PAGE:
Ingrown toenail removal

From WikEM
Jump to: navigation, search


  • Lateral nail edge grows deep into nail wall → cycle of inflammation and hypertrophic granulation tissue can lead to abscess
  • Minor cases can be treated non-surgically


  • Advanced onychocryptosis (heavy granulation tissue, pain with walking)


  • Significant granulation tissue precluding partial nail removal
  • Multiple comorbidities in a patient not requiring immediate relief

Equipment needed

  • Gloves
  • Chlorhexidine or betadine
  • Syringe with 27-ga needle
  • 1% lidocaine without epinephrine or 0.5% bupivacaine
  • Gauze
  • Thin flat hemostat
  • Straight forceps
  • Iris scissors
  • Aqueous phenol or silver nitrate


  • Perform Digital block using lidocaine without epinephrine or bupivacaine
  • Clean area thoroughly

Partial nail removal

  • If only the distal nail wall is inflamed, use iris scissors or an English nail anvil to make an oblique cut through the distal one third of the nail
  • Use forceps to help remove the corner

Complete (lateral) nail removal

Removing the entire lateral portion of the nail is the more definitive treatment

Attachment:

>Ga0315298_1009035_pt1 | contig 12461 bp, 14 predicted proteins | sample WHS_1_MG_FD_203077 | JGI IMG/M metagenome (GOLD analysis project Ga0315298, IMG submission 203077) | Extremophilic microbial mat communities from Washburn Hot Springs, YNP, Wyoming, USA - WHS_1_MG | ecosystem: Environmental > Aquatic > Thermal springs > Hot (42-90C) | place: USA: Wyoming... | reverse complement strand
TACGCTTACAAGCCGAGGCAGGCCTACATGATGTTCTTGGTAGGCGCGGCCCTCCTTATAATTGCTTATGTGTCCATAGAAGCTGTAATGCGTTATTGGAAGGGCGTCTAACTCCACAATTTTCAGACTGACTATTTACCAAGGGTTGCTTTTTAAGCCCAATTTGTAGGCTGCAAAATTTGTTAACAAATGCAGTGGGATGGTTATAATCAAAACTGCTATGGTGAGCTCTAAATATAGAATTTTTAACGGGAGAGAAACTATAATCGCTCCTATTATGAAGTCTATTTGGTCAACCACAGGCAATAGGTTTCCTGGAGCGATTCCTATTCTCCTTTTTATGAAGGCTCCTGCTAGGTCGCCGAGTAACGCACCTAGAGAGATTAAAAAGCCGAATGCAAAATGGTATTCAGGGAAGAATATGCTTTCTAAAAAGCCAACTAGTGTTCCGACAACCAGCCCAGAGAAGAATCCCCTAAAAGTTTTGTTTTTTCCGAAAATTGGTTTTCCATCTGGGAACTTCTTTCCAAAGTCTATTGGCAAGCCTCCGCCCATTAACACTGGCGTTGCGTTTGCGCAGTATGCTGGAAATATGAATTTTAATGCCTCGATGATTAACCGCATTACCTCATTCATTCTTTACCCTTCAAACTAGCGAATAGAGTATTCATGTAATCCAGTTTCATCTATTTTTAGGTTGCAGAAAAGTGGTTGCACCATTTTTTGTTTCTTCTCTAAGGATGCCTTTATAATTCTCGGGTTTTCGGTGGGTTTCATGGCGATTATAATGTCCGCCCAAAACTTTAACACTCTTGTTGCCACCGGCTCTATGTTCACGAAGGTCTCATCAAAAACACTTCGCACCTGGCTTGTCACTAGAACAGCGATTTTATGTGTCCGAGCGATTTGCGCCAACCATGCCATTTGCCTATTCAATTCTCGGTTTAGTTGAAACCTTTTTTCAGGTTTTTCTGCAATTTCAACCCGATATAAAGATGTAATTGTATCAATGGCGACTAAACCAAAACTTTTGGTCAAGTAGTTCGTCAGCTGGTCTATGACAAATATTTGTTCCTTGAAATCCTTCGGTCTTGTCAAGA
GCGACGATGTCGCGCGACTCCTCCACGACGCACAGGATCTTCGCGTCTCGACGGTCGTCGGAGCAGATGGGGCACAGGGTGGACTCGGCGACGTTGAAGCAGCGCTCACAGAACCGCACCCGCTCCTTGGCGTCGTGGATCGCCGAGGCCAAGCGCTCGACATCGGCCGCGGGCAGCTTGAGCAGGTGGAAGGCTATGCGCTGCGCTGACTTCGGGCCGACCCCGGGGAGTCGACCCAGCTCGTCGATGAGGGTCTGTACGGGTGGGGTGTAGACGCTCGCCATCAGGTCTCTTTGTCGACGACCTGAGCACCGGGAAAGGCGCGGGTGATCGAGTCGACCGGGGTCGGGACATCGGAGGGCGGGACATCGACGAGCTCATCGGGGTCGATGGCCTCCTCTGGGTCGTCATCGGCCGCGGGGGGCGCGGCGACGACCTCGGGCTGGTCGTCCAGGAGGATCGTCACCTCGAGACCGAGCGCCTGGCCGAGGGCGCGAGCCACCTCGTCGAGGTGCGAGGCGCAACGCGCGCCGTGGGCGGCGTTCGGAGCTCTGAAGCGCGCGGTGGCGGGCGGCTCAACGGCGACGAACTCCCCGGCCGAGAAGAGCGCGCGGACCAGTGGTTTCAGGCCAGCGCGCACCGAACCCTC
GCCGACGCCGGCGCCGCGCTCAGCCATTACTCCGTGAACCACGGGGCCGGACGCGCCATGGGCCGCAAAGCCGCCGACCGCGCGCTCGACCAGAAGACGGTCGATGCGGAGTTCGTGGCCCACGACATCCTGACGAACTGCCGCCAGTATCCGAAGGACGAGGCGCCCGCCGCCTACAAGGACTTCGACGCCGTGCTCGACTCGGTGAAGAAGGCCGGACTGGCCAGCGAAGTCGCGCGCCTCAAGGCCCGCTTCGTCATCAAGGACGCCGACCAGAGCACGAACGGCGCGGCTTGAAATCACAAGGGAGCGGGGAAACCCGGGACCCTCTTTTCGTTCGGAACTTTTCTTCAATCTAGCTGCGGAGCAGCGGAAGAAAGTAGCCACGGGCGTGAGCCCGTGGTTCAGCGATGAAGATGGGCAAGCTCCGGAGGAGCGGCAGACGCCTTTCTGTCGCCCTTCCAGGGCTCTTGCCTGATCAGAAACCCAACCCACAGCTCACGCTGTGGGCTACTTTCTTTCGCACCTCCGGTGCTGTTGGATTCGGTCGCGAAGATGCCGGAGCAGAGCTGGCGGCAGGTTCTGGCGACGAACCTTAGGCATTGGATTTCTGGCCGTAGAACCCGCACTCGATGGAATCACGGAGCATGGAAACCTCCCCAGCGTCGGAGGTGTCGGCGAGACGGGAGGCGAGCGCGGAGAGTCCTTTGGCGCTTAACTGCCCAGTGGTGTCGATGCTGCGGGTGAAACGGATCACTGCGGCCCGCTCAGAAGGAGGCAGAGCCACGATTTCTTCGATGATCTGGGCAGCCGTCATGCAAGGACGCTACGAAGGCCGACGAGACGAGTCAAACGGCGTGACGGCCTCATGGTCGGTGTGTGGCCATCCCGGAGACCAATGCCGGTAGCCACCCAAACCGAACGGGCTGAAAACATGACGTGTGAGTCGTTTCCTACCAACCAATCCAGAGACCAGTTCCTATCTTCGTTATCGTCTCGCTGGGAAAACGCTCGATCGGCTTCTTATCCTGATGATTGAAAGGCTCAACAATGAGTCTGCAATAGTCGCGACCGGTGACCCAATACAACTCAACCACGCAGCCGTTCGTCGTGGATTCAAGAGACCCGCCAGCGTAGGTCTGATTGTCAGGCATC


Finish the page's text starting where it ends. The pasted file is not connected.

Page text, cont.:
• Lift the lateral quarter or third of the nail off of the nail bed with a hemostat
  • Cut the nail with scissors or a nail anvil, distal to proximal, parallel to nail wall, with care not to injure the eponychium
  • Grasp the nail fragment with the hemostat and pull in a twisting motion distally and toward the remaining nail until removed
  • Gently debride the exposed tissue


Ablating the lateral matrix can decrease recurrence

  • Perform complete lateral nail removal as above
  • Apply a toe tourniquet for a bloodless field
  • Clean and dry base thoroughly
  • Ablate nail matrix by applying 1% aqueous phenol solution or silver nitrate

Post-procedure care

  • Cover with gauze, instruct to keep clean and dry, wash 2-3 times a day
  • No antibiotics unless surrounding cellulitis


  • Recurrence
  • Infection
  • Bleeding
  • Retained nail fragment

See Also